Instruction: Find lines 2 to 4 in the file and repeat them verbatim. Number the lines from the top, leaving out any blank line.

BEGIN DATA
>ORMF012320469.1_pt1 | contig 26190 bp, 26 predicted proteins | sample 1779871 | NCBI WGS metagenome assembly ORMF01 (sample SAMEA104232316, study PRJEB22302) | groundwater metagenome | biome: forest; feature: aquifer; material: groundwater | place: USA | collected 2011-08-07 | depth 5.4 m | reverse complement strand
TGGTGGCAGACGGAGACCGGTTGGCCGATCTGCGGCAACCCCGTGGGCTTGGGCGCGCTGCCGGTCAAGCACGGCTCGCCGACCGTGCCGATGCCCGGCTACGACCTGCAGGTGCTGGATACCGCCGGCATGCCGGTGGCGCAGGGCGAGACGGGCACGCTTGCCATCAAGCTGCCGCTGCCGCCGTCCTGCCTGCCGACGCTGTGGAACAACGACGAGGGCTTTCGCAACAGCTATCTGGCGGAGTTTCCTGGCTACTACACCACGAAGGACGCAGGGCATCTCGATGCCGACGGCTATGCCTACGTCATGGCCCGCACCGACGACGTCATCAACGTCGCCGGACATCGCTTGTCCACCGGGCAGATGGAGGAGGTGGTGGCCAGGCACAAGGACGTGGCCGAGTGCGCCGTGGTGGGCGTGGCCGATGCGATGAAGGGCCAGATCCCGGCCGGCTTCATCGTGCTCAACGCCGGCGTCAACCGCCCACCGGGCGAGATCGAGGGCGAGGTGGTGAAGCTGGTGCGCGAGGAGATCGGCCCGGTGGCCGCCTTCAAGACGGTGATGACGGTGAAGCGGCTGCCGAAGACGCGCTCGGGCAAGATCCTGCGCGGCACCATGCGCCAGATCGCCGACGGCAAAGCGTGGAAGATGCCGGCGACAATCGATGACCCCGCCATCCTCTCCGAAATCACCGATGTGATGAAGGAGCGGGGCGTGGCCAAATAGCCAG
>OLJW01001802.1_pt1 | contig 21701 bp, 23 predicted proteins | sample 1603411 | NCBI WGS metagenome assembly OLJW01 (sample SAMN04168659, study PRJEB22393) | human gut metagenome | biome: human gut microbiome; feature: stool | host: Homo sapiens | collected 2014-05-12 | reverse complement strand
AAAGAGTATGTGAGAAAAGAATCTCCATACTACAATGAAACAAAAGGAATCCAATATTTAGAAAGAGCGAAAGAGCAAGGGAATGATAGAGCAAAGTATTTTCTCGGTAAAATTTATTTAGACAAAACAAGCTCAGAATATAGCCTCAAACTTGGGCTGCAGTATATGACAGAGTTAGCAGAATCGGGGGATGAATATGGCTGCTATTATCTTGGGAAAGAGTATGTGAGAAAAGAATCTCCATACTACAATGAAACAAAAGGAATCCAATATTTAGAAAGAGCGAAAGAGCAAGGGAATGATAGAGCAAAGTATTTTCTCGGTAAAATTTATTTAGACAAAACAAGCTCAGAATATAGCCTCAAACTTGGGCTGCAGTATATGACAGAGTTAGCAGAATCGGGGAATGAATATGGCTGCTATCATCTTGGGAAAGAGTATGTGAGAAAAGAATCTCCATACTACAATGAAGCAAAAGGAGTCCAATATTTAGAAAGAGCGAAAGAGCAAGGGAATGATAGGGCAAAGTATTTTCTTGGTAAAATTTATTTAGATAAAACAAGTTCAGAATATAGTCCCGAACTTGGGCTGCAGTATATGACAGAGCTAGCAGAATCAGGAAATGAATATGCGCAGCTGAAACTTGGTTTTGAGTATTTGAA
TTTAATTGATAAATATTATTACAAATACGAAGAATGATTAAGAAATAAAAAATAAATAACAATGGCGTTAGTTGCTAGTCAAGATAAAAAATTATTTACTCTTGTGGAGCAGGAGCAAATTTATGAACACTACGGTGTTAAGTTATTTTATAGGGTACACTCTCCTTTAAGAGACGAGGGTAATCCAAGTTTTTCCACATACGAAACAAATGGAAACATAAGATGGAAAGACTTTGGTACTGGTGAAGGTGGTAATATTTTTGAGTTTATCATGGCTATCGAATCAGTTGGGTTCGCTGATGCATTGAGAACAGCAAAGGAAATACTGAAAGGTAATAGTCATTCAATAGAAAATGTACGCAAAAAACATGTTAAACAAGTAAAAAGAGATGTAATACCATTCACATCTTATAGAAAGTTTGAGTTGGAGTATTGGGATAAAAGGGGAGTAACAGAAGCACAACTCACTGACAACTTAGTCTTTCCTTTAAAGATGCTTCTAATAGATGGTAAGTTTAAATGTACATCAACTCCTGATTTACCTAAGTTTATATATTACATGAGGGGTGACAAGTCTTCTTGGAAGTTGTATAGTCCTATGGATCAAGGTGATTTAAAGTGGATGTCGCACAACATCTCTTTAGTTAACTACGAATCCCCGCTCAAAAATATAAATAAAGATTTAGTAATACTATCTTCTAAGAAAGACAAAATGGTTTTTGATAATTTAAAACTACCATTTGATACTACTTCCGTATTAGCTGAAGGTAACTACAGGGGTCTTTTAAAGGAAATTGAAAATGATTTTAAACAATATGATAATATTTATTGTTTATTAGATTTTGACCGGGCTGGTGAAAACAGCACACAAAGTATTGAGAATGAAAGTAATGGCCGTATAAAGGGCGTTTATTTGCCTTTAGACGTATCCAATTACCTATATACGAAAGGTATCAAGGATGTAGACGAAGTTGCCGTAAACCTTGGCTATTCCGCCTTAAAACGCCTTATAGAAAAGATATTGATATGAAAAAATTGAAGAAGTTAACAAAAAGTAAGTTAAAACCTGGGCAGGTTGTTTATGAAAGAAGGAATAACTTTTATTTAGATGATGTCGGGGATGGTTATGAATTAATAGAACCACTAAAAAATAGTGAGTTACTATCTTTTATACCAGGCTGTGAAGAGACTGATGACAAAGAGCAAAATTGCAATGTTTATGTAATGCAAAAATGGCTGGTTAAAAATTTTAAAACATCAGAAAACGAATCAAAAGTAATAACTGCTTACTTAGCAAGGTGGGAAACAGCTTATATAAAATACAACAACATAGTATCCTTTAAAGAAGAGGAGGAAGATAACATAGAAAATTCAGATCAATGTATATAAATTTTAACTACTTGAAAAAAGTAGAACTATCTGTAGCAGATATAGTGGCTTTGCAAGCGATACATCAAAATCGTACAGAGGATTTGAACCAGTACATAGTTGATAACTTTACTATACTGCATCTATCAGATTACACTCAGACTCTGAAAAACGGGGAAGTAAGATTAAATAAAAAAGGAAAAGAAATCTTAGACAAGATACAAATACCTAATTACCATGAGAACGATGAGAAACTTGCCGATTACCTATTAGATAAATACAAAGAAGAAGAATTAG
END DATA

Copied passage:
TGGTGGCAGACGGAGACCGGTTGGCCGATCTGCGGCAACCCCGTGGGCTTGGGCGCGCTGCCGGTCAAGCACGGCTCGCCGACCGTGCCGATGCCCGGCTACGACCTGCAGGTGCTGGATACCGCCGGCATGCCGGTGGCGCAGGGCGAGACGGGCACGCTTGCCATCAAGCTGCCGCTGCCGCCGTCCTGCCTGCCGACGCTGTGGAACAACGACGAGGGCTTTCGCAACAGCTATCTGGCGGAGTTTCCTGGCTACTACACCACGAAGGACGCAGGGCATCTCGATGCCGACGGCTATGCCTACGTCATGGCCCGCACCGACGACGTCATCAACGTCGCCGGACATCGCTTGTCCACCGGGCAGATGGAGGAGGTGGTGGCCAGGCACAAGGACGTGGCCGAGTGCGCCGTGGTGGGCGTGGCCGATGCGATGAAGGGCCAGATCCCGGCCGGCTTCATCGTGCTCAACGCCGGCGTCAACCGCCCACCGGGCGAGATCGAGGGCGAGGTGGTGAAGCTGGTGCGCGAGGAGATCGGCCCGGTGGCCGCCTTCAAGACGGTGATGACGGTGAAGCGGCTGCCGAAGACGCGCTCGGGCAAGATCCTGCGCGGCACCATGCGCCAGATCGCCGACGGCAAAGCGTGGAAGATGCCGGCGACAATCGATGACCCCGCCATCCTCTCCGAAATCACCGATGTGATGAAGGAGCGGGGCGTGGCCAAATAGCCAG
>OLJW01001802.1_pt1 | contig 21701 bp, 23 predicted proteins | sample 1603411 | NCBI WGS metagenome assembly OLJW01 (sample SAMN04168659, study PRJEB22393) | human gut metagenome | biome: human gut microbiome; feature: stool | host: Homo sapiens | collected 2014-05-12 | reverse complement strand
AAAGAGTATGTGAGAAAAGAATCTCCATACTACAATGAAACAAAAGGAATCCAATATTTAGAAAGAGCGAAAGAGCAAGGGAATGATAGAGCAAAGTATTTTCTCGGTAAAATTTATTTAGACAAAACAAGCTCAGAATATAGCCTCAAACTTGGGCTGCAGTATATGACAGAGTTAGCAGAATCGGGGGATGAATATGGCTGCTATTATCTTGGGAAAGAGTATGTGAGAAAAGAATCTCCATACTACAATGAAACAAAAGGAATCCAATATTTAGAAAGAGCGAAAGAGCAAGGGAATGATAGAGCAAAGTATTTTCTCGGTAAAATTTATTTAGACAAAACAAGCTCAGAATATAGCCTCAAACTTGGGCTGCAGTATATGACAGAGTTAGCAGAATCGGGGAATGAATATGGCTGCTATCATCTTGGGAAAGAGTATGTGAGAAAAGAATCTCCATACTACAATGAAGCAAAAGGAGTCCAATATTTAGAAAGAGCGAAAGAGCAAGGGAATGATAGGGCAAAGTATTTTCTTGGTAAAATTTATTTAGATAAAACAAGTTCAGAATATAGTCCCGAACTTGGGCTGCAGTATATGACAGAGCTAGCAGAATCAGGAAATGAATATGCGCAGCTGAAACTTGGTTTTGAGTATTTGAA